The ongoing challenge of pandemic fatigue is hitting people hard

Nearly a year of ever-changing public safety guidelines with long days cooped up at home are wearing on many people.

People have been social distancing, wearing masks and skipping gatherings with friends and family in order to slow the spread of the coronavirus.
The pandemic, however, didn’t stop many from traveling for the holidays despite guidance from the US Centers for Disease Control and Prevention to keep up with social distancing. At least 1,327,289 people passed through Transportation Security Administration checkpoints on January 3, the highest since March 15 of last year.
Dr. Neelima Denduluri says pandemic fatigue has negatively impacted her everyday life, whether it’s worrying that she’s an asymptomatic carrier when seeing her patients or struggling to facilitate online learning for her children.
“By the time I got home late, I wasn’t necessarily the most mentally alert, nor were (my children), to help them make sure that their stuff got done,” said Denduluri, a medical oncologist at Virginia Cancer Specialists in Arlington.
Pandemic fatigue also can make people feel isolated, which is how Sarah Tallent, a pediatric critical care nurse practitioner in North Carolina, felt after giving birth in July. There is an added challenge to giving birth during a pandemic, she said, and Tallent felt the most alone in the weeks after giving birth.
“I was on maternity leave with the newborn, which is normally a time where your family is coming and your friends are coming to meet your new baby, and it was such an isolating and alone time because we couldn’t do any of those things,” Tallent said.
Most visitors had to wait until six weeks after her daughter was born until Tallent felt comfortable enough for them to visit, and all visitors had to isolate themselves for two weeks prior to their visits.

The challenge of pandemic fatigue

Pandemic fatigue happens when people are asked to make behavior changes over a long period of time, which is much harder than short-term changes, said Dr. Itai Danovitch, chair of the department of psychiatry and behavioral neurosciences at Cedars-Sinai Medical Center in Los Angeles.
It’s similar to other lifestyle changes people try to make, like eating healthier and working out to lose weight, Danovitch said. Most people can follow the new rules for a short period of time, but sustaining the new behaviors can be tough.
“We get tired and we resort to our usual behaviors, and when the requirements are coming from sources outside themselves, it adds a whole other layer of complexity,” Danovitch said.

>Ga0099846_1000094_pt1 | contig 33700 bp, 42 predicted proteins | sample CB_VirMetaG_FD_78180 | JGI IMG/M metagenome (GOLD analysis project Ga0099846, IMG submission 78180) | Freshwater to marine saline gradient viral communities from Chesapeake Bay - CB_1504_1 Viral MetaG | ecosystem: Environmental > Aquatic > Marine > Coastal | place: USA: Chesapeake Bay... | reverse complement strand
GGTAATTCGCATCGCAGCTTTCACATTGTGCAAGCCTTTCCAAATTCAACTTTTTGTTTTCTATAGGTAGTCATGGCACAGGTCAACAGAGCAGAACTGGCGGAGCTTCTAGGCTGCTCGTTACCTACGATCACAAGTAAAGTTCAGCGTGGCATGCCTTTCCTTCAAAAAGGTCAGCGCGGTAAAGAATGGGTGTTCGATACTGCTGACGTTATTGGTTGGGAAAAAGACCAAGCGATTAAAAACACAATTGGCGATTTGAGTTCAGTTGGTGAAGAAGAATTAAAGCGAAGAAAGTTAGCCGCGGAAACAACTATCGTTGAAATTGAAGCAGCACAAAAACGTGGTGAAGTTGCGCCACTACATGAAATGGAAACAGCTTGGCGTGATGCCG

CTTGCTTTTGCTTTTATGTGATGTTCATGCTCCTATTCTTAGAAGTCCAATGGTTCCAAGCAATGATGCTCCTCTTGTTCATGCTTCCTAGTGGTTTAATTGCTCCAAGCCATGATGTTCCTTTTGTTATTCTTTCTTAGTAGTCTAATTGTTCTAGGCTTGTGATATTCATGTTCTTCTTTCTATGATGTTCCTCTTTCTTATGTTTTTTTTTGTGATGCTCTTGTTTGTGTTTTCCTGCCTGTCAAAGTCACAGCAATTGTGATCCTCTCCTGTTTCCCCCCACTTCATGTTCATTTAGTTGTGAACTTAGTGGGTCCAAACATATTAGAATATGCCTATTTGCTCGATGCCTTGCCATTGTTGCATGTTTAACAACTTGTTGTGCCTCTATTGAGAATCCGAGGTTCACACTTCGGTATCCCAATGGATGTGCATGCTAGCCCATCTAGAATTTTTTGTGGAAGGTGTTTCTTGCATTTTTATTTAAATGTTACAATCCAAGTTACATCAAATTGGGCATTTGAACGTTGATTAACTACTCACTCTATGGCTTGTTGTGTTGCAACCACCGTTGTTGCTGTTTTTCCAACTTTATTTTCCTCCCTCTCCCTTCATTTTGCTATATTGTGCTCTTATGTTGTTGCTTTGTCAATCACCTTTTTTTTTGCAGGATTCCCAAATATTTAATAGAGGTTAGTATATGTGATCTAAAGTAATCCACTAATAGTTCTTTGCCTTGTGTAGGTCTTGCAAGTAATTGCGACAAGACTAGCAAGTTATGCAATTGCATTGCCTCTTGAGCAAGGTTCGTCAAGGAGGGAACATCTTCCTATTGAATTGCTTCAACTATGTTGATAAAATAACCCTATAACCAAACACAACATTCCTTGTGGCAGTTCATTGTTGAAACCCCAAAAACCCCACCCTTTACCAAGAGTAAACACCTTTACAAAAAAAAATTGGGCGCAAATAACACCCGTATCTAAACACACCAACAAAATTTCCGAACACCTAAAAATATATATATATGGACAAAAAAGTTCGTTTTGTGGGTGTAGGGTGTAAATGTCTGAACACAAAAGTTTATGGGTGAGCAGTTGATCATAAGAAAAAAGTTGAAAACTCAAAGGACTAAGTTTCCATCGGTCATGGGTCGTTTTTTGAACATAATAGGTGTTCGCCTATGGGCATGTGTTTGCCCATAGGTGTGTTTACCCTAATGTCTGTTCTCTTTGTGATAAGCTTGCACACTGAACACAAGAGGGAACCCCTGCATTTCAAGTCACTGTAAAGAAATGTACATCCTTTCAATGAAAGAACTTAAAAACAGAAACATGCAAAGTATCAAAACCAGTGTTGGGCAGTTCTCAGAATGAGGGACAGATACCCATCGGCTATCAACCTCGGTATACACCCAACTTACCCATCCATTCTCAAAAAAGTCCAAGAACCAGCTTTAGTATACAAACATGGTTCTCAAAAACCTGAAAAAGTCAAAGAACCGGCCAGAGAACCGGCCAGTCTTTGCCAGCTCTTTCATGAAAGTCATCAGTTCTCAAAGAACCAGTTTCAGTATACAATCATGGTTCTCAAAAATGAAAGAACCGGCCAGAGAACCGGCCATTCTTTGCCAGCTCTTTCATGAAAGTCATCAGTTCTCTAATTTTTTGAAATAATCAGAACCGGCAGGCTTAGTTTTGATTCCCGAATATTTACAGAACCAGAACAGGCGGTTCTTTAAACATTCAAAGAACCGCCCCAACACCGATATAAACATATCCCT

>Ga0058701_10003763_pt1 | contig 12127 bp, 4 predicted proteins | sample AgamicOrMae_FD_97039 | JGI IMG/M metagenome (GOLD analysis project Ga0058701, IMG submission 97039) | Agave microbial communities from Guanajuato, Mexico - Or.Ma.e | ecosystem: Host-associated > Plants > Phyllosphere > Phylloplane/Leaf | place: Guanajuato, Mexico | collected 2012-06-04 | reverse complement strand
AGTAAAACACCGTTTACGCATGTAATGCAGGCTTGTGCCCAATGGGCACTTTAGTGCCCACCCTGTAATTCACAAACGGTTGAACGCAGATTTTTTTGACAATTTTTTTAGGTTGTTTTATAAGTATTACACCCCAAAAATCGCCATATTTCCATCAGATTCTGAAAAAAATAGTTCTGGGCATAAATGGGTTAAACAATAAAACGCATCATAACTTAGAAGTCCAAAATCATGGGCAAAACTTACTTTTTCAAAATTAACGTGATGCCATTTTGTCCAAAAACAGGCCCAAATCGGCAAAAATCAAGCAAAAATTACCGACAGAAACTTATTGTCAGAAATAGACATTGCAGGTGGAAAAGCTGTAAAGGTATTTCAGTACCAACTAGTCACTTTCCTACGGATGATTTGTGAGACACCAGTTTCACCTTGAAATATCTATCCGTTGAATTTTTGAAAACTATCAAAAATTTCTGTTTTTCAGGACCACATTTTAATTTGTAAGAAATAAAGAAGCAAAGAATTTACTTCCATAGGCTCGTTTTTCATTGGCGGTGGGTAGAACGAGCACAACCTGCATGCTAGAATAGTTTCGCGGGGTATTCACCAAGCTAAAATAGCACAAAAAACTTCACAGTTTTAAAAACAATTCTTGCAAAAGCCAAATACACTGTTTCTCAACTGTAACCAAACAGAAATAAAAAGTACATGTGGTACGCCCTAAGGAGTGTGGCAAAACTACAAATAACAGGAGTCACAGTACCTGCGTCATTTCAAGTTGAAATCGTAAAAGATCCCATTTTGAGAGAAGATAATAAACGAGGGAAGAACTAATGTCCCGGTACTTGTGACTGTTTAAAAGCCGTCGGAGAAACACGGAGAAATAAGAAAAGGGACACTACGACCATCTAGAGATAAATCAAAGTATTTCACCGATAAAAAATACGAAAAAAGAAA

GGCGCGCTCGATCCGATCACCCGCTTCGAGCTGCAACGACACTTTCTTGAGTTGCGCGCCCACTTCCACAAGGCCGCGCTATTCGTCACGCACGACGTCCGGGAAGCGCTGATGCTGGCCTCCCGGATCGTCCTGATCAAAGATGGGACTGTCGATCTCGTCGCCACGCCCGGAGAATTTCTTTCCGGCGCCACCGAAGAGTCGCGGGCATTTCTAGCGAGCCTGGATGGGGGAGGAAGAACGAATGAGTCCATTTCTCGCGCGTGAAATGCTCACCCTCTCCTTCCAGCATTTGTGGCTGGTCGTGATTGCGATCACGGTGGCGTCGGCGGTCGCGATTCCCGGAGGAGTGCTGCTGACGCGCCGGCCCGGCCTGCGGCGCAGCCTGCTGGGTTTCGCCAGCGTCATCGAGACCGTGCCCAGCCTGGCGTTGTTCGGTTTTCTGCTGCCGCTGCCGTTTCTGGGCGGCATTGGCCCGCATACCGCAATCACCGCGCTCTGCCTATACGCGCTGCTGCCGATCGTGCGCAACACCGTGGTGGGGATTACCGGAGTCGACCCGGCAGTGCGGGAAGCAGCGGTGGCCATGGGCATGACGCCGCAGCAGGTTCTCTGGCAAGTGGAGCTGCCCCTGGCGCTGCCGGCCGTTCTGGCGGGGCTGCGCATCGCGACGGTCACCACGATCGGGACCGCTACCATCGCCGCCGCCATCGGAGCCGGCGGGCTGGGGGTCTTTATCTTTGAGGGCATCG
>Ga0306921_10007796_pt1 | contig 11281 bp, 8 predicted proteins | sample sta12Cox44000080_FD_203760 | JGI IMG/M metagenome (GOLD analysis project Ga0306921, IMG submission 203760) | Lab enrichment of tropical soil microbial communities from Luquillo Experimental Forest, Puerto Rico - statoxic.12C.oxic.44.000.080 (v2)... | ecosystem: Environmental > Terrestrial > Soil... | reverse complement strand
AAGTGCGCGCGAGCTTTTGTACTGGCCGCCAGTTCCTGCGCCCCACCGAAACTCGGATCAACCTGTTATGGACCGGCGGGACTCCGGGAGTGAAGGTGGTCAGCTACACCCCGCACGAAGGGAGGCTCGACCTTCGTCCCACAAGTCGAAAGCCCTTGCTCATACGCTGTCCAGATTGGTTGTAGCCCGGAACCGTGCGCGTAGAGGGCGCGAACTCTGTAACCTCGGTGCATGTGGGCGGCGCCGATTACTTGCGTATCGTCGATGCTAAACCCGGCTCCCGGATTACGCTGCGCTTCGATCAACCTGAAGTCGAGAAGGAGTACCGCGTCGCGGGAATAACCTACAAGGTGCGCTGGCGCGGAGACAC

Young adults are especially susceptible to pandemic fatigue, according to a news release published by Cedars-Sinai Medical Center.
The fatigue could be explained by taking a peek inside their brains. The frontal lobe, which is in charge of decision-making, Danovitch said, is not fully developed until age 25.
He attributes it as one of the main reasons why young adults make impulsive decisions and are “less inclined to weigh the risks and consequences over the long term of a given behavior.”
Research psychologist Jeffrey Arnett of Clark University in Worcester, Massachusetts, is skeptical of that theory, mainly because young adults throughout history have had to make important decisions at young ages.
One hundred years ago, people were “married by the time they’re in their late teens, maybe early 20s, and having children of their own and doing adult work,” Arnett said.
Instead, he describes the brain as being shaped by a person’s circumstances. In the United States, many young adults are not required to exercise much mature thinking where they are responsible for others, he said.
Because these young adults are less likely to have people to answer to or take care of, their independent thinking doesn’t always look at how their actions affect others. In the case of the virus, Arnett said, young people might not be thinking how their actions could make others ill.

Vaccine rollout

Despite the steep rise in coronavirus cases in recent months, people are optimistic that with the Covid vaccine rolling out, there are better times ahead in sight.
Tallent has taken the first dose of the Pfizer vaccine and believes it will take at least a year for life to start looking normal again.
In recent months, she noticed that there have been issues with vaccine distribution, so she signed up to administer the vaccine so she could “pull us together and help get everyone immune to this thing.”
Others are hoping herd immunity ends Covid-19, but no one knows exactly how many people would need to be immune to the virus, said Dr. Leana Wen, CNN medical analyst, in an earlier story. Dr. Anthony Fauci, director of the National Institute of Allergy and Infectious Diseases, most recently estimated that 85% of Americans would need to be vaccinated.
So far, getting to 85% has been a challenge. Some people are hesitant to receive the vaccine, and those that do want it have trouble getting it due to distribution issues.
The Trump administration is hoping to solve this by releasing the second vaccine dose immediately instead of reserving it. The new strategy, which mimics President-elect Joe Biden’s proposed plan, would also allow anyone 65 years and older to receive the vaccine. The Department of Health and Human Services announced the new plan Tuesday, according to earlier CNN reporting.
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Denduluri has received both doses of the Pfizer vaccine and believes that by the fall of 2021, people will mostly be able to return to their normal lives — while still wearing masks.
Whether people are at the grocery store, a physician’s office or a dentist’s office, she hopes they “feel more comfortable to do what they need to do and carry on with their lives.”

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